Indoles and isothiocyanates have been studied extensively in both in vitro cell studies and in vivo animal models. Results from these studies have consistently shown that both of these compounds stop cancer cells from growing and forming, they induce apoptosis (cell suicide), inactivate carcinogens (cancer causing agents) and have anti-inflammatory effects6. Indoles and isothiocyanates have been shown to be effective in rats and mice in inhibiting cancer development; positive results have been shown in bladder, breast, lung, liver, colon and stomach cancers7, 8.
Researchers have identified a compound called apigenin, which is found in high levels in celery that has cancer fighting properties. In an in-vitro study, apigenin killed up to 83% of lung cancer cells9, an in-vivo study in mice showed apigenin to be effective in preventing the metastasis of ovarian cancer cells10. A 2010 review of research studies on apigenen showed this compound to have an anti-cancer effect most cancer cells including those in breast, cervical, colon and thyroid cancer11. As well as being present in celery, this bioactive substance is also found in parsley, chamomile and celeriac.
How you can benefit
All of these compounds need to be further researched to assess their cancer fighting properties in humans. In vitro studies have proven these substances to kill and/or inhibit growth of cancer cells. Studies are now in progress to determine how effective they are at producing this effect in the human body; these studies have not produced enough conclusive results yet but they are looking increasingly promising for use as anti-cancer agents.
It is important to note that until multiple, double-blind studies have been carried out on humans, western doctors will not recommend nutrition as a way to complement modern pharmaceutical or surgical treatment.
However for people living with cancer right now, time is of the essence. Do not wait for western medicine to gather the proof that it needs regarding the anti-cancer properties of these foods. Since turmeric, cruciferous vegetables and celery are all part of a normal, healthy diet, anyone diagnosed with cancer could stand to benefit from incorporating them into their daily diet, alongside their physician recommended treatment plans and medication.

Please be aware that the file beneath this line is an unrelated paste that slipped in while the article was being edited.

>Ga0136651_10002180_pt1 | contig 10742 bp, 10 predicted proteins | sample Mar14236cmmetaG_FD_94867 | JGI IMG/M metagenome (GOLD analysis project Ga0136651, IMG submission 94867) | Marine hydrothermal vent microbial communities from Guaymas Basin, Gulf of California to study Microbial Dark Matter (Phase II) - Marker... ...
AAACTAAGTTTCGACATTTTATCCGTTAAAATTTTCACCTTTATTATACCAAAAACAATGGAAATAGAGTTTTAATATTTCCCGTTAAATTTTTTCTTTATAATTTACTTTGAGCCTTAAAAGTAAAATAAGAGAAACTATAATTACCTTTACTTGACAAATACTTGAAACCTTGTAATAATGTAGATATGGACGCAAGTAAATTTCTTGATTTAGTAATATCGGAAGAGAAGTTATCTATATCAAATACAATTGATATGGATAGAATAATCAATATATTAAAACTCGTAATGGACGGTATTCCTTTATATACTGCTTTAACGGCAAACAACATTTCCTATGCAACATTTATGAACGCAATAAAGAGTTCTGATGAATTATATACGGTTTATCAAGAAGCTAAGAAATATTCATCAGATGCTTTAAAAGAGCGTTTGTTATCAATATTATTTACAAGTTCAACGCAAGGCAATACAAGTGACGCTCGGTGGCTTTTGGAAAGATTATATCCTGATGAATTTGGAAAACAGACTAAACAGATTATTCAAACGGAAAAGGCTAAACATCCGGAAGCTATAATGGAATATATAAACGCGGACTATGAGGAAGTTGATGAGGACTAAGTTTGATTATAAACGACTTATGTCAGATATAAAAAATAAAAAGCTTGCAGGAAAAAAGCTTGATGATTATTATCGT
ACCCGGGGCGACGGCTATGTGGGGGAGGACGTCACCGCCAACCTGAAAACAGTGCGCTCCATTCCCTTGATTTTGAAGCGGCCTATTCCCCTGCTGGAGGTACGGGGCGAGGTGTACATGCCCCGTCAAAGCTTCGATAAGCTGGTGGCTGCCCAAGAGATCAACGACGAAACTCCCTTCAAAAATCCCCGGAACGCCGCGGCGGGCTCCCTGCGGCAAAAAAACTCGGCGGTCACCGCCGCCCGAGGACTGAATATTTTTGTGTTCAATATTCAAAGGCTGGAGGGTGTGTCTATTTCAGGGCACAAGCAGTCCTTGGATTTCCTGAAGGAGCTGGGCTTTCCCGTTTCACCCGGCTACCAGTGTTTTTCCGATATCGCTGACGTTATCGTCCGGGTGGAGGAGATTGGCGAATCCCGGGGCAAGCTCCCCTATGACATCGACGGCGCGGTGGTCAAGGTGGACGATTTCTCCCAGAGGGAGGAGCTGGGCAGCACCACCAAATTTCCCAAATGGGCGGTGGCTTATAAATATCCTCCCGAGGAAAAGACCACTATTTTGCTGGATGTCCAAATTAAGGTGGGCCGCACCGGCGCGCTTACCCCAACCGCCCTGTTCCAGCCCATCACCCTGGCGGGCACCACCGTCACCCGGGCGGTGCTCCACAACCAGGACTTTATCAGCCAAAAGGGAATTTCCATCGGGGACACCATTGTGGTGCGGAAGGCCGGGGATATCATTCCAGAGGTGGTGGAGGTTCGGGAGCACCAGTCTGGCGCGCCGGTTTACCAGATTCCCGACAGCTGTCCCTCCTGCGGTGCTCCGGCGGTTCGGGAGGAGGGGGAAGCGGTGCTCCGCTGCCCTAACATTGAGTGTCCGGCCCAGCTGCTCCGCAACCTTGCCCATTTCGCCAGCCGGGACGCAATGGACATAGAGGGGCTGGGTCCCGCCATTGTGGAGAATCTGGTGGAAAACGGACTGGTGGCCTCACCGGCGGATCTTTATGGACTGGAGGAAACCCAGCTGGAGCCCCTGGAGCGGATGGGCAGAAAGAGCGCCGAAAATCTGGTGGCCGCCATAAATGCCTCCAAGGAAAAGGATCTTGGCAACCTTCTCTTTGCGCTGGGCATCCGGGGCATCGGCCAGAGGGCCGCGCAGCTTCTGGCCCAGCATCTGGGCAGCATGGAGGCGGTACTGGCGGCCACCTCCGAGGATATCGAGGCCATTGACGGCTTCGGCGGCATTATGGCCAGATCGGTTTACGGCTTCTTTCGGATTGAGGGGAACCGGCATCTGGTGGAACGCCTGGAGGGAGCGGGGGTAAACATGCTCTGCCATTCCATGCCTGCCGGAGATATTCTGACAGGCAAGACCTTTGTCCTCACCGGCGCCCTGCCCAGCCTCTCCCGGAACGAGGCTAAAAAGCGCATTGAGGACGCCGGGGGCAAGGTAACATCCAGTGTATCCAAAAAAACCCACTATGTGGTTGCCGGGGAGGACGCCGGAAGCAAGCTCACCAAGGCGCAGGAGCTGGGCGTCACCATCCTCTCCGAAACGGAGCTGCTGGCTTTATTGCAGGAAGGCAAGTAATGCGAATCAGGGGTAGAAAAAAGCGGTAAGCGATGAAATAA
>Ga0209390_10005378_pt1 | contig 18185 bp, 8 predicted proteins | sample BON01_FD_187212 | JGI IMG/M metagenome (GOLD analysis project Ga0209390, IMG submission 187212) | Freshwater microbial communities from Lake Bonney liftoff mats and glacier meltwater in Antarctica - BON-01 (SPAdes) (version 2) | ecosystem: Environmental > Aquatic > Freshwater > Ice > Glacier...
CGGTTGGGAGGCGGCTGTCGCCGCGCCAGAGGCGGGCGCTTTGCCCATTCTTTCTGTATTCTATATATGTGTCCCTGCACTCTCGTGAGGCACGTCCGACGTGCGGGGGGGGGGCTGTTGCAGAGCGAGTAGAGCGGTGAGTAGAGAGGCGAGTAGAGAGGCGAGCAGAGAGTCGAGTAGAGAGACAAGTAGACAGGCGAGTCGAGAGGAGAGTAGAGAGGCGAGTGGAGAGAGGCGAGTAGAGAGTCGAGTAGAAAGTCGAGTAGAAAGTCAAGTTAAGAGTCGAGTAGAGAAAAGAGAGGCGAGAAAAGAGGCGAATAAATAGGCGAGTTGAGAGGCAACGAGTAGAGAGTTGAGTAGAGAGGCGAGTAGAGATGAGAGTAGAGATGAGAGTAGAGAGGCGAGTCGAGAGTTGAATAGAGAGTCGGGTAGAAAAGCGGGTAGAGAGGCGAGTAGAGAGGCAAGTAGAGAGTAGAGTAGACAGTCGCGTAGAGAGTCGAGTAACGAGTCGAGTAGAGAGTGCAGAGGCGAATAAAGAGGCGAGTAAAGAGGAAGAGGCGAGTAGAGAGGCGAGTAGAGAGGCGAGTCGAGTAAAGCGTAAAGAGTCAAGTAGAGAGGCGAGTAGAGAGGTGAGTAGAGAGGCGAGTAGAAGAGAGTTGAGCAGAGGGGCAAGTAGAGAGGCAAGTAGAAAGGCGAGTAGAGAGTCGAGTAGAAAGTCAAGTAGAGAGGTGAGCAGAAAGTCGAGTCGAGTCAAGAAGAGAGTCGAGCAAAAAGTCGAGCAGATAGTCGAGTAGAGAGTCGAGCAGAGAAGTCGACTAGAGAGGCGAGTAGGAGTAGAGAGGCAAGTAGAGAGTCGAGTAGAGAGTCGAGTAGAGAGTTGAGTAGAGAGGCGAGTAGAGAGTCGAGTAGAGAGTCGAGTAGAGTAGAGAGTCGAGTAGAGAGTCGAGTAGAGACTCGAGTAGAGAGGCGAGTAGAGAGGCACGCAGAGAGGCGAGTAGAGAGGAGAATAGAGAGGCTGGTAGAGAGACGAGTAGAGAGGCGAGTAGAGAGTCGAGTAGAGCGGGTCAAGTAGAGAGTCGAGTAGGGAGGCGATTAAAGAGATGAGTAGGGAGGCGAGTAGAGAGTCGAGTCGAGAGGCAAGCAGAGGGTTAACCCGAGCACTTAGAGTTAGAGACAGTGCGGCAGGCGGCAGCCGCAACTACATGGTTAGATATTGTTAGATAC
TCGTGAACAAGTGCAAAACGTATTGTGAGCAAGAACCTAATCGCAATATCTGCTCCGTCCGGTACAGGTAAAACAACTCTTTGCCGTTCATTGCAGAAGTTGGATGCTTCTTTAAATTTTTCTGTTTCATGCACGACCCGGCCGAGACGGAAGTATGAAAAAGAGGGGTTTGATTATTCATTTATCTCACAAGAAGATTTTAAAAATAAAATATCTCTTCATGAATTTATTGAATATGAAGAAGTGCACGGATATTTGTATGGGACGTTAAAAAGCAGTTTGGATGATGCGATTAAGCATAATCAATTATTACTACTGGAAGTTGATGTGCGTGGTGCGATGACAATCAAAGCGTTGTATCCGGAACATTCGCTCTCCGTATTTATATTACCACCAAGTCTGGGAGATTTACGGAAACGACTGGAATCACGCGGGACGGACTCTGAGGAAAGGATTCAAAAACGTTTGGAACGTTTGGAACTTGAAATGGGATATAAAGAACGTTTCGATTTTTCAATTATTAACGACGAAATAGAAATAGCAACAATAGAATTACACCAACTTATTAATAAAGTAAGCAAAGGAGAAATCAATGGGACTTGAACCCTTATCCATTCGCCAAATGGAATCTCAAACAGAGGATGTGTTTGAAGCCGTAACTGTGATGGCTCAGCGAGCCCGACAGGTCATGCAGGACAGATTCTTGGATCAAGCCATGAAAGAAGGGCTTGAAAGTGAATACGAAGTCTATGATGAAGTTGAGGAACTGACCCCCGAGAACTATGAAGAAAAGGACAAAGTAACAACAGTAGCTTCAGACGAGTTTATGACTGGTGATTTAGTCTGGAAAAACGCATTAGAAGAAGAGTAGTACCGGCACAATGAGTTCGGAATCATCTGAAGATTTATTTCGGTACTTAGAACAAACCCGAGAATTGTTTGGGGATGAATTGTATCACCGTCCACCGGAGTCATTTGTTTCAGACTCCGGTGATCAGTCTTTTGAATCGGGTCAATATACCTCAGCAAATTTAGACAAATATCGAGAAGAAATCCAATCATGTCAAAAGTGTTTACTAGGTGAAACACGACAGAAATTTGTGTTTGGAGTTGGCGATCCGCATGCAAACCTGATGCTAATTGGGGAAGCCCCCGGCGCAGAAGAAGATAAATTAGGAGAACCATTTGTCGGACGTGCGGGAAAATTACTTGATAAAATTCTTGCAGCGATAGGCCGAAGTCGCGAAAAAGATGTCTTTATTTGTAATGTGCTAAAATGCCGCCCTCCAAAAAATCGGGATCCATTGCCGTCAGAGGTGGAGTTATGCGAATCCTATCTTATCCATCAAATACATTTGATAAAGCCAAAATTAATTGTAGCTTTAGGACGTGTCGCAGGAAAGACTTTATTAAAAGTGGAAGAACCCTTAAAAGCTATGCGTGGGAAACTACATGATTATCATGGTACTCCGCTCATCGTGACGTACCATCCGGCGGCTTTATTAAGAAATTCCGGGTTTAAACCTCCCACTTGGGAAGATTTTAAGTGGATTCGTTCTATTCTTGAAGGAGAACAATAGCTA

Juicing is a great way to consume the highest concentration of anti-cancer compounds. It is important to make your juice with well washed, raw vegetables. Celery has a very high pesticide load so if possible you should choose organic varieties for optimal health.
Daily Anti-Cancer Juice
- 4 oranges (peeled)
- 2 stalks of celery
- 1/3 red cabbage
- ½ tsp turmeric
- ¼ tsp black pepper
Read more about which foods fight cancer, and which foods promote cancerous growth in the book ‘Food to Fight Cancer: What Your Doctors Aren’t Ready to Tell You‘ by Sonia Nicholas.
About the author:
Sonia Nicholas is a Biomedical Scientist and Freelance Clinical Science Writer & Editor. She has been working in the field of clinical science for fifteen years.
Sonia believes that everyone can improve their health by eating a clean diet – a claim that scientific research increasingly supports. Sonia also believes that healthy, clean eating is accessible to all and doesn’t have to be an expensive lifestyle choice.
All of the information on The Green Apple Club website is evidence based and fully scientifically referenced.
Article tags: Cancer fighting foods, food that fights cancer